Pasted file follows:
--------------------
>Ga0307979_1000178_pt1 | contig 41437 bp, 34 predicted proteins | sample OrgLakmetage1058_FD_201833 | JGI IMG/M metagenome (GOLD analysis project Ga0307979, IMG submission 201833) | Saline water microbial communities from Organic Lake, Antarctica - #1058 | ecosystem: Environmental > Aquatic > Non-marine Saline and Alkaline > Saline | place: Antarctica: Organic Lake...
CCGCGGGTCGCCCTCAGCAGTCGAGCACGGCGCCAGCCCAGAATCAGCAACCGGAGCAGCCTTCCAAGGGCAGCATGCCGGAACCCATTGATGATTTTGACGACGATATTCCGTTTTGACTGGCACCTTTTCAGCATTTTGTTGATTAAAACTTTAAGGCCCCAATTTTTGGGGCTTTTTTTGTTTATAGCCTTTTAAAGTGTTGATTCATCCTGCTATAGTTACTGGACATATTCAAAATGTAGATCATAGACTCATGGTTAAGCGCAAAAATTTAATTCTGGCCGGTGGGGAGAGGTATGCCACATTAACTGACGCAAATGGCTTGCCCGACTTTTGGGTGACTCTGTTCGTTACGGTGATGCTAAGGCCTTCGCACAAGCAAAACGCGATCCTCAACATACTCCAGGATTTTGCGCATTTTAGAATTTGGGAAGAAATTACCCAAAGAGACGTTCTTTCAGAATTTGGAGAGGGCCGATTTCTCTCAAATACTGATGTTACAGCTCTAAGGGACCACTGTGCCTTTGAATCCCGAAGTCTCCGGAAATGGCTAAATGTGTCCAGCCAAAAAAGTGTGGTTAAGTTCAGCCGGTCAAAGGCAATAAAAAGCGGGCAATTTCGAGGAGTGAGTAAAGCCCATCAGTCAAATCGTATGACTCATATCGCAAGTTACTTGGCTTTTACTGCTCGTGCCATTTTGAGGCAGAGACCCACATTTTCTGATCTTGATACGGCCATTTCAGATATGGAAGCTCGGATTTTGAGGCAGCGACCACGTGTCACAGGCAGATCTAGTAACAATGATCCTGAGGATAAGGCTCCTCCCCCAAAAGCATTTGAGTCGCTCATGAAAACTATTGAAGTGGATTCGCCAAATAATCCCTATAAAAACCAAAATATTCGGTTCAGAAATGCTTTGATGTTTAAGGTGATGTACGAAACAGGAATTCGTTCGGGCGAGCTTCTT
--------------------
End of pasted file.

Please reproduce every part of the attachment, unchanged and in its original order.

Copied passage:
>Ga0307979_1000178_pt1 | contig 41437 bp, 34 predicted proteins | sample OrgLakmetage1058_FD_201833 | JGI IMG/M metagenome (GOLD analysis project Ga0307979, IMG submission 201833) | Saline water microbial communities from Organic Lake, Antarctica - #1058 | ecosystem: Environmental > Aquatic > Non-marine Saline and Alkaline > Saline | place: Antarctica: Organic Lake...
CCGCGGGTCGCCCTCAGCAGTCGAGCACGGCGCCAGCCCAGAATCAGCAACCGGAGCAGCCTTCCAAGGGCAGCATGCCGGAACCCATTGATGATTTTGACGACGATATTCCGTTTTGACTGGCACCTTTTCAGCATTTTGTTGATTAAAACTTTAAGGCCCCAATTTTTGGGGCTTTTTTTGTTTATAGCCTTTTAAAGTGTTGATTCATCCTGCTATAGTTACTGGACATATTCAAAATGTAGATCATAGACTCATGGTTAAGCGCAAAAATTTAATTCTGGCCGGTGGGGAGAGGTATGCCACATTAACTGACGCAAATGGCTTGCCCGACTTTTGGGTGACTCTGTTCGTTACGGTGATGCTAAGGCCTTCGCACAAGCAAAACGCGATCCTCAACATACTCCAGGATTTTGCGCATTTTAGAATTTGGGAAGAAATTACCCAAAGAGACGTTCTTTCAGAATTTGGAGAGGGCCGATTTCTCTCAAATACTGATGTTACAGCTCTAAGGGACCACTGTGCCTTTGAATCCCGAAGTCTCCGGAAATGGCTAAATGTGTCCAGCCAAAAAAGTGTGGTTAAGTTCAGCCGGTCAAAGGCAATAAAAAGCGGGCAATTTCGAGGAGTGAGTAAAGCCCATCAGTCAAATCGTATGACTCATATCGCAAGTTACTTGGCTTTTACTGCTCGTGCCATTTTGAGGCAGAGACCCACATTTTCTGATCTTGATACGGCCATTTCAGATATGGAAGCTCGGATTTTGAGGCAGCGACCACGTGTCACAGGCAGATCTAGTAACAATGATCCTGAGGATAAGGCTCCTCCCCCAAAAGCATTTGAGTCGCTCATGAAAACTATTGAAGTGGATTCGCCAAATAATCCCTATAAAAACCAAAATATTCGGTTCAGAAATGCTTTGATGTTTAAGGTGATGTACGAAACAGGAATTCGTTCGGGCGAGCTTCTT